From the Rector's Desk (Last Week)

Last Weeks Letter from the Rector

(Week of January 16, 2022)

My Dear Brothers and Sisters in Jesus Christ,

After celebrating the Thanksgiving, we began our new Liturgical year with the season of Advent. Then we celebrated the Solemn Feast of the Nativity of the Lord Jesus Christ, Emmanuel “God Is With Us” during the season of Christmas and Concluded this season of Hope, Peace, Joy and Love with the manifestation of the Lord in the Feasts of Epiphany and the Baptism of the Lord. From this week, we begin the Ordinary Time of the Liturgical Year in which we will be reading and mediating about the public ministry of Jesus. I invite you all to take time to read the Bible and reflect it over and also take time to share with your family members which will help you all to come closer to one another, to yourself and to the Lord.

The Gospel is from John 2:1-12. There are many lessons we can learn from this incident in Christ's life: for example, Christ's approval of marriage–there were some heretical sects later who said marriage was sinful, unfit for a Christian. Or we could see in it the intercessory power of our blessed Mother. Christ anticipated his "hour" for working miracles in order to grant her request. But the theme of today's readings is the goodness 'and kindness of God and we surely have a convincing proof of that loving kindness in today's gospel story. Christ worked his first miracle in order to grant a temporal favor, an earthly gift, to save the newly-married groom from embarrassment. It had the other effects of convincing his very recent disciples of their belief that he was the expected Messiah, and also it convinces all Christians of the efficacy of our Lady's intercession for us, but its primary purpose was to confer a temporal benefit on the groom.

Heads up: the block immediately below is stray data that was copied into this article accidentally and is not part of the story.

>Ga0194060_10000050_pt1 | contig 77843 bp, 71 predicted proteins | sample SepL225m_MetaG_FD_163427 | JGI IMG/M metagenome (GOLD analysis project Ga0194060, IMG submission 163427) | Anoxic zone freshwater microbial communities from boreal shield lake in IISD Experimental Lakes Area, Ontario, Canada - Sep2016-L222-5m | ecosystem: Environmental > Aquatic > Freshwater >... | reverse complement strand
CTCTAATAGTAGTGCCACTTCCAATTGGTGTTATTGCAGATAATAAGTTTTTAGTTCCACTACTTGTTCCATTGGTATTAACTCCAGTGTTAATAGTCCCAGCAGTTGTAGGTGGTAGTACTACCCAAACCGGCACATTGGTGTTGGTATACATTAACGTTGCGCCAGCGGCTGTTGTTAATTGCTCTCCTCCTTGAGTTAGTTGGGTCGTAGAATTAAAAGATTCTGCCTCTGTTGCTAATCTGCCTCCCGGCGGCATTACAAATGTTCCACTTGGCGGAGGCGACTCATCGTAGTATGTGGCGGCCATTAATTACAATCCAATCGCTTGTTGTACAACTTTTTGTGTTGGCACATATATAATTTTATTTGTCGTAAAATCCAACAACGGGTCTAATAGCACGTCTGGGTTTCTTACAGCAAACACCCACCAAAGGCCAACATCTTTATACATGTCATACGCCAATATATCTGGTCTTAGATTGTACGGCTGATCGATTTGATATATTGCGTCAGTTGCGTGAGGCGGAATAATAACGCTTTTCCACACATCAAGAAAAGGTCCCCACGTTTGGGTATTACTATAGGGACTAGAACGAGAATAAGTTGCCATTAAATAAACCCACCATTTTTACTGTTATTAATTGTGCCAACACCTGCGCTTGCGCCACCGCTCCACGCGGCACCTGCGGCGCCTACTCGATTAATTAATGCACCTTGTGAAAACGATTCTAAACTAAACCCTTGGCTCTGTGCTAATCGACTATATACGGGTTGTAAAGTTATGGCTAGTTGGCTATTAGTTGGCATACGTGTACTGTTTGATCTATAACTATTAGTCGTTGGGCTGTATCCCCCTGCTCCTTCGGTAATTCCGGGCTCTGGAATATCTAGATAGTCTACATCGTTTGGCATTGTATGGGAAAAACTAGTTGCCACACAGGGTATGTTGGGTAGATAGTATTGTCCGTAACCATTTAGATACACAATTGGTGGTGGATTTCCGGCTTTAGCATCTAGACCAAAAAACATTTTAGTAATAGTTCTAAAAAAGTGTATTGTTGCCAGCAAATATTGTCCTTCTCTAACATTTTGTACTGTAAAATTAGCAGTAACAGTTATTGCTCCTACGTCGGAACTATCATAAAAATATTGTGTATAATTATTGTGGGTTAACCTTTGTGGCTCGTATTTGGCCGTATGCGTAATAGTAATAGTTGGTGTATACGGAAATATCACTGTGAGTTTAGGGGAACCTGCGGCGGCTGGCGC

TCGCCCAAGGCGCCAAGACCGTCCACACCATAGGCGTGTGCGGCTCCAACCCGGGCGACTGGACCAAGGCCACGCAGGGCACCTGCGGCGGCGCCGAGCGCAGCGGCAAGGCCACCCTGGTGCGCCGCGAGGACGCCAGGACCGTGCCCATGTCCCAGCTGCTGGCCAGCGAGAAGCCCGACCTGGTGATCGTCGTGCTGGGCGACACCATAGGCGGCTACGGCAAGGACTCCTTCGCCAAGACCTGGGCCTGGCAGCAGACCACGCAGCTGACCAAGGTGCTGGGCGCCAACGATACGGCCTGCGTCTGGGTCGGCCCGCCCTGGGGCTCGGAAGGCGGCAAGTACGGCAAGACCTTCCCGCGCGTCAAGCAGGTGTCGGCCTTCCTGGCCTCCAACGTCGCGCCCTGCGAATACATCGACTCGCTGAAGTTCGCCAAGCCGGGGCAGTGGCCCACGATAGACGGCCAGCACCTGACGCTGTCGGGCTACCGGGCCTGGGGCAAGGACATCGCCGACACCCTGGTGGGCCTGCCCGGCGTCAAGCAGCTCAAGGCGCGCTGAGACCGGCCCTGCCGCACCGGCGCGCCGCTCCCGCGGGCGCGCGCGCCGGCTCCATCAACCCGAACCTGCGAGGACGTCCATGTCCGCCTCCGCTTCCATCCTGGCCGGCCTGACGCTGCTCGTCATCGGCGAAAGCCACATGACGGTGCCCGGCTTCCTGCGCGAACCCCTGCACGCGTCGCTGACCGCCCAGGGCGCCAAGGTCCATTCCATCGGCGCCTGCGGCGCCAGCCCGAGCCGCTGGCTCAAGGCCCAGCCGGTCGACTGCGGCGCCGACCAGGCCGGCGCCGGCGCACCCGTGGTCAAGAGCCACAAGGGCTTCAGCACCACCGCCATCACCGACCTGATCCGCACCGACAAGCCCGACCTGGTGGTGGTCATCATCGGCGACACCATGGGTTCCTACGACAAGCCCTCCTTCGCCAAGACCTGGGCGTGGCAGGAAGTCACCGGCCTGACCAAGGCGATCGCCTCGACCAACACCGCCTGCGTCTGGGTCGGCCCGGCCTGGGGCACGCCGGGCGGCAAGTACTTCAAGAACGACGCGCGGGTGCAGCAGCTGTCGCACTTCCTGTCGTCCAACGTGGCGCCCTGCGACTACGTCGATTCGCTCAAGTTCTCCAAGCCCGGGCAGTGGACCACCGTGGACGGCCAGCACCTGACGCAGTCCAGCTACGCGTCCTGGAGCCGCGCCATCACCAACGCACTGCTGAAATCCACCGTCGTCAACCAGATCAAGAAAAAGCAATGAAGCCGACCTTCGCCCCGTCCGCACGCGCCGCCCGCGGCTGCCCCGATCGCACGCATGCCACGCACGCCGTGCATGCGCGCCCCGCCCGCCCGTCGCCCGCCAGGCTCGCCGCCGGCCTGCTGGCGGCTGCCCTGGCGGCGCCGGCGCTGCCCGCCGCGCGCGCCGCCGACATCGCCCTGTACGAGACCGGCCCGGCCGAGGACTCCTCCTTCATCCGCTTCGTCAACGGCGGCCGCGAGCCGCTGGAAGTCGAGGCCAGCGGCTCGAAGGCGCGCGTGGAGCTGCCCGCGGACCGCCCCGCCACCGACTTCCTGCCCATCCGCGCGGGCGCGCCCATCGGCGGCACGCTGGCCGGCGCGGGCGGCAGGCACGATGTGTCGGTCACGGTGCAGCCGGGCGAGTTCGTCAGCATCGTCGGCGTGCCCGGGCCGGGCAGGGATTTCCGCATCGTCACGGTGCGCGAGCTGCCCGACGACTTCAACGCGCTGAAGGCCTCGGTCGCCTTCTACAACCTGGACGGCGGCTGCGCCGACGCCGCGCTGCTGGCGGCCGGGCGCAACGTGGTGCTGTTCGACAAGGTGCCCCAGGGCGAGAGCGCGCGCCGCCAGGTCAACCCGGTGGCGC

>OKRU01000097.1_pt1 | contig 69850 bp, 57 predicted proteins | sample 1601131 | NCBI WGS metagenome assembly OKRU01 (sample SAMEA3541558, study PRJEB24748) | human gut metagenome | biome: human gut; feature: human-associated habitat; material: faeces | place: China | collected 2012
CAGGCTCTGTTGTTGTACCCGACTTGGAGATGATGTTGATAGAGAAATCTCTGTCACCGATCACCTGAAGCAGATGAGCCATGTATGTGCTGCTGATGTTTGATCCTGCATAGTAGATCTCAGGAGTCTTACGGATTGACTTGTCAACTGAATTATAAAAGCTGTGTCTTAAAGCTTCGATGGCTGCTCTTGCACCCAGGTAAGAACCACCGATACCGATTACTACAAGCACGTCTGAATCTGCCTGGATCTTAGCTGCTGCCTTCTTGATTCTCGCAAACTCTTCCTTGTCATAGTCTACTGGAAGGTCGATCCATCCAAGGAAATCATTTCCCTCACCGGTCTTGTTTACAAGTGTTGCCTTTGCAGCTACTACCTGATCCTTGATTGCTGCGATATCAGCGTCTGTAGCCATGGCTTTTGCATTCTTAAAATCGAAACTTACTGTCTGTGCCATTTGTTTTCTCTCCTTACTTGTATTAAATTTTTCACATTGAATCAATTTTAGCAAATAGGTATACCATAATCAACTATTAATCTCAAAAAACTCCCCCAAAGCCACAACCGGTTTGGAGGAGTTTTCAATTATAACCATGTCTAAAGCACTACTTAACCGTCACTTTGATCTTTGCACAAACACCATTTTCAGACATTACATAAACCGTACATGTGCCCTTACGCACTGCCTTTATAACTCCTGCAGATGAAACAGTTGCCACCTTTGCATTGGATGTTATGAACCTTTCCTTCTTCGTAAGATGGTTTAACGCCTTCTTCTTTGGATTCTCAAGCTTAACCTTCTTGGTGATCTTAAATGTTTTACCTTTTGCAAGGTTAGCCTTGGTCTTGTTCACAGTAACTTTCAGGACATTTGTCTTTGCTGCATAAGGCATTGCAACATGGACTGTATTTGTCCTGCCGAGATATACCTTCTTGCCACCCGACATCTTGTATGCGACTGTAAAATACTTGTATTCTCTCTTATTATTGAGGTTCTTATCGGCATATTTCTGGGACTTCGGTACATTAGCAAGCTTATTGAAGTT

By this kind act he has shown us that he is interested in our earthly affairs also. He became man in order that we could become sons of God, he came on earth so that we could go to heaven, but this miracle at Cana proves that he has a deep interest in our many and varied activities during the course of our journey to heaven. He told us "ask and you shall receive." That "shall" is very definite, our prayers will be answered, and what we should ask for is not only spiritual gifts, but the temporal aids also which we need. The "shall" applies to them too, as the miracle of Cana proves. We shall get our temporal requests, provided of course that they won't impede us on our journey to heaven. No kind father would give his child a gift that would injure him–God is the kindest of fathers and he sees what will or will not

impede or endanger our eternal happiness. We can and should therefore make our temporal needs known to God in our prayers, confident that he will give us what we ask if it is for our really good. But, someone may object: how often have I asked God for temporal favors I needed so badly, and my prayer was unanswered? Was it unanswered really? Perhaps you did not get the exact thing you asked for but you got something more useful, more necessary, something you never thought of asking for, but the good God saw your need of it. We have a father in heaven who really loves us, and cares for us, let us make our temporal, as well as our spiritual needs, known to him in confident prayer. Our requests will not go unanswered. --Excerpted from The Sunday Readings by Fr. Kevin O'Sullivan, O.F.M.

The Very Reverend Father Lawrence Mariasoosai, O.M.I


View this Weeks Letter Here

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